“Our rag-tag group has continued has continued helping the folk of Solomon Island in their time of crisis, we have proceeded to an area marked in the tourist guides as ‘Blue Mountain’.
The area is less populated than the other areas of the New England coastline we have previously visited, excluding the Wabanaki tribe the other occupants of the zone all seem to part of bigger organisations like CDC, ONPSMI and Orochi. With each step we take the feeling of dread becomes almost palpable.” March 2014 – Journal of Illuminati Singyle Foxhues
I for one am enjoying the Blue Mountains alot more this time around, even as a healer, but alot of that can be put down to the fact that I soloed most of the content last time. The group seem to be settling on builds and powers they enjoy, plus as they apply Skill Points into talismans their survivability has increase, this means less heal spam is needed so I can also join in on the Foe Wailing.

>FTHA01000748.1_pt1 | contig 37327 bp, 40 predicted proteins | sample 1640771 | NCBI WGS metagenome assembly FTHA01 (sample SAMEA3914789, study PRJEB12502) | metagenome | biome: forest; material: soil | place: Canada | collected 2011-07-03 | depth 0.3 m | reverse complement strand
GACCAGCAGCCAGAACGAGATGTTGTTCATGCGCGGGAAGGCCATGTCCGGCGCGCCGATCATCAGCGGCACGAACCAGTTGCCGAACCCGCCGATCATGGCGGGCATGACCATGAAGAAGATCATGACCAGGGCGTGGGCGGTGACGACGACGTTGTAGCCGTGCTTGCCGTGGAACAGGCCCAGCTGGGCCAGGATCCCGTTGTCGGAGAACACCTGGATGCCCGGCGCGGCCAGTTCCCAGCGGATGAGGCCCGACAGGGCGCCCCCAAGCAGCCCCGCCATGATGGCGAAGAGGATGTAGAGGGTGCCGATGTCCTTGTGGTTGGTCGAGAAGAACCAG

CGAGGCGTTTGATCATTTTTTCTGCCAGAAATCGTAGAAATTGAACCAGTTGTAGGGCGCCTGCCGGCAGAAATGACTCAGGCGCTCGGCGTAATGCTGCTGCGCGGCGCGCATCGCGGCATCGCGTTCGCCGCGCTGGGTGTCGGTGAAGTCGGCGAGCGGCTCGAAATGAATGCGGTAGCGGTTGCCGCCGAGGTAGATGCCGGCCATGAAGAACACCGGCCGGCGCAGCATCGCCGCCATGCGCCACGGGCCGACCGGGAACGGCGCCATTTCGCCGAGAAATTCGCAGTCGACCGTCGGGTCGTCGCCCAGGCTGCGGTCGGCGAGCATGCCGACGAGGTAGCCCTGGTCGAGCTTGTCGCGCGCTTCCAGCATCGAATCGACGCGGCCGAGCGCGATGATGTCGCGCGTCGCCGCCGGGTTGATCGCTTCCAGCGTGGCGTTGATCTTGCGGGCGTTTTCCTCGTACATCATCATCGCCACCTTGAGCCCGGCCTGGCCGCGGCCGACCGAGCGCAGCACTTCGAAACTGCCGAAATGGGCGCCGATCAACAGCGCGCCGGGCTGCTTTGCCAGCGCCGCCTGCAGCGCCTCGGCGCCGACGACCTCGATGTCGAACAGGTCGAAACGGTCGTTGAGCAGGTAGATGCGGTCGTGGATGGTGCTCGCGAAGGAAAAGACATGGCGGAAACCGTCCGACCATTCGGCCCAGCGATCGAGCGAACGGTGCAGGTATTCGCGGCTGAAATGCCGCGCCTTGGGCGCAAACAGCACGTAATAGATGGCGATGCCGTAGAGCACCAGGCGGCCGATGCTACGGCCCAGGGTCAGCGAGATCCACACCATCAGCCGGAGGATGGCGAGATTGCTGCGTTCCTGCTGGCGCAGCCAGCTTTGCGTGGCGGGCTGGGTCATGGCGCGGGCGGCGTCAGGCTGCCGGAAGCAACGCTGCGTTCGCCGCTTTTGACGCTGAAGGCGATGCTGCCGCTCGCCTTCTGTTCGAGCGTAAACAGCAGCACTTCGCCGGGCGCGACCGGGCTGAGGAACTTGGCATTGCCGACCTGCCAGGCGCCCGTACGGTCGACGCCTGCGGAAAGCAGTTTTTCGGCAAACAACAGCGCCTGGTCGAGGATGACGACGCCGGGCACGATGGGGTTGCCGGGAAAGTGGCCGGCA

The build system in TSW is wonderful and slightly annoying all at the same time. There are many that say Funcom should have allowed players to reset their Anima and Skill points towards the end of Solomon Island as finding your feet in the game can take alot of XP to learn what works best for you both in solo and group roles.
It’s taken a little while but I feel have got the balance right between Heal, Buff and Damage. We shall have to see how it holds up when the party moves to Egypt in the next few weeks, but some more dungeon runs before that leap is taken.
I am rather excited about the Steam Music announcement. As with many gamers once the in-game soundtrack has lost it’s appeal you lower the music and fire up the media player.
For me this strengthens the case for installing SteamOS as an entertainment centre, the more functionality that a Steam machine can provide the better.
The screenshot look as if you can create and manage playlists, which will be a key feature to allow you to plan songs for that fast paced racing game or to compliment the vistas of Skyrim as you explore.
Just waiting on that Netflix integration and I’ll be set.
I was under the weather last week so missed my planned post, I shall aim to catch up swiftly.
In other news my work table top group has been delayed a week due to an expected Zumba class that is using the space we intended to use. Oh well.